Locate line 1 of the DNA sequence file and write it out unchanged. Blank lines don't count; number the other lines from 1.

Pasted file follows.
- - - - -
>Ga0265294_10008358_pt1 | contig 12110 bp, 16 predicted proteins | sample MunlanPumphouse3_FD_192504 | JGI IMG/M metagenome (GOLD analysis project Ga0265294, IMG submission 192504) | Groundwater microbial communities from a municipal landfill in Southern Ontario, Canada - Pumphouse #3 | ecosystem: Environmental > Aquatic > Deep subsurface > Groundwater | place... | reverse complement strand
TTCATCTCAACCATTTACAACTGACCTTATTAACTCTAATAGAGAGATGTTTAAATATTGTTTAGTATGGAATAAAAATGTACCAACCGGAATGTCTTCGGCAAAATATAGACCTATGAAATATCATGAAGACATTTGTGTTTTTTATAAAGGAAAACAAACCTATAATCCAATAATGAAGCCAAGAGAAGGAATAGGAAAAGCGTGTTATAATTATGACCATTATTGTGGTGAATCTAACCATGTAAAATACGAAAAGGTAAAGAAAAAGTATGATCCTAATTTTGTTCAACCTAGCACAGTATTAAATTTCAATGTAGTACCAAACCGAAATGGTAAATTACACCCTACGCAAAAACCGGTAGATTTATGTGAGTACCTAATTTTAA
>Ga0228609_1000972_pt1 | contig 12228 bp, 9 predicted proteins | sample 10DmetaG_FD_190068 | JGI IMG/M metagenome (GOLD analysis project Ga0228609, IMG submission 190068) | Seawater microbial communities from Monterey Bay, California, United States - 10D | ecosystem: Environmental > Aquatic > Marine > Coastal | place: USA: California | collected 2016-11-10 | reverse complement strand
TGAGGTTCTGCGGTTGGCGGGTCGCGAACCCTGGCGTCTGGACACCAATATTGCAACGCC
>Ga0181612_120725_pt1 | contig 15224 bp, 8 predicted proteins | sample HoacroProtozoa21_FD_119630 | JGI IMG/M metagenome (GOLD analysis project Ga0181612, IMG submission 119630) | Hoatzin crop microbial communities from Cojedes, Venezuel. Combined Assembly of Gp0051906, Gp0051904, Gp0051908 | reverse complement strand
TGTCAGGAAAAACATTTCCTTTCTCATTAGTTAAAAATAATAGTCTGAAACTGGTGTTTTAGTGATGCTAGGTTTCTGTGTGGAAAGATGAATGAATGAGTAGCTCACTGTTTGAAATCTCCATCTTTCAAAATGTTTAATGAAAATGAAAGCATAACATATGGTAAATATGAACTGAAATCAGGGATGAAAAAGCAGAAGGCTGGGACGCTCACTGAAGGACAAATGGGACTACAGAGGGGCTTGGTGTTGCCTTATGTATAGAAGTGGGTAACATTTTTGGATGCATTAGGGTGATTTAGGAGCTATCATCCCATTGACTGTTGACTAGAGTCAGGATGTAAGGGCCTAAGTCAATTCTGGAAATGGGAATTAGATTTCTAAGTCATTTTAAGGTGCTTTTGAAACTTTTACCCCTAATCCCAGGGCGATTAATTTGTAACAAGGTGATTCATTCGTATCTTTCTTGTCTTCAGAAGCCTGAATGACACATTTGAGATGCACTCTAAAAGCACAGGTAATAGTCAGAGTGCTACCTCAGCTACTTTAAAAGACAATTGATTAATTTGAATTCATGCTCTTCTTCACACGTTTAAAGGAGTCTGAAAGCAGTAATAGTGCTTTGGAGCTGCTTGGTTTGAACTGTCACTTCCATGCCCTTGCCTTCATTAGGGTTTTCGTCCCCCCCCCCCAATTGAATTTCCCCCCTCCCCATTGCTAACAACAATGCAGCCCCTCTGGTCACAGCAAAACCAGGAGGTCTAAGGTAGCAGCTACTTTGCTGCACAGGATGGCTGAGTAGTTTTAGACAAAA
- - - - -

>Ga0265294_10008358_pt1 | contig 12110 bp, 16 predicted proteins | sample MunlanPumphouse3_FD_192504 | JGI IMG/M metagenome (GOLD analysis project Ga0265294, IMG submission 192504) | Groundwater microbial communities from a municipal landfill in Southern Ontario, Canada - Pumphouse #3 | ecosystem: Environmental > Aquatic > Deep subsurface > Groundwater | place... | reverse complement strand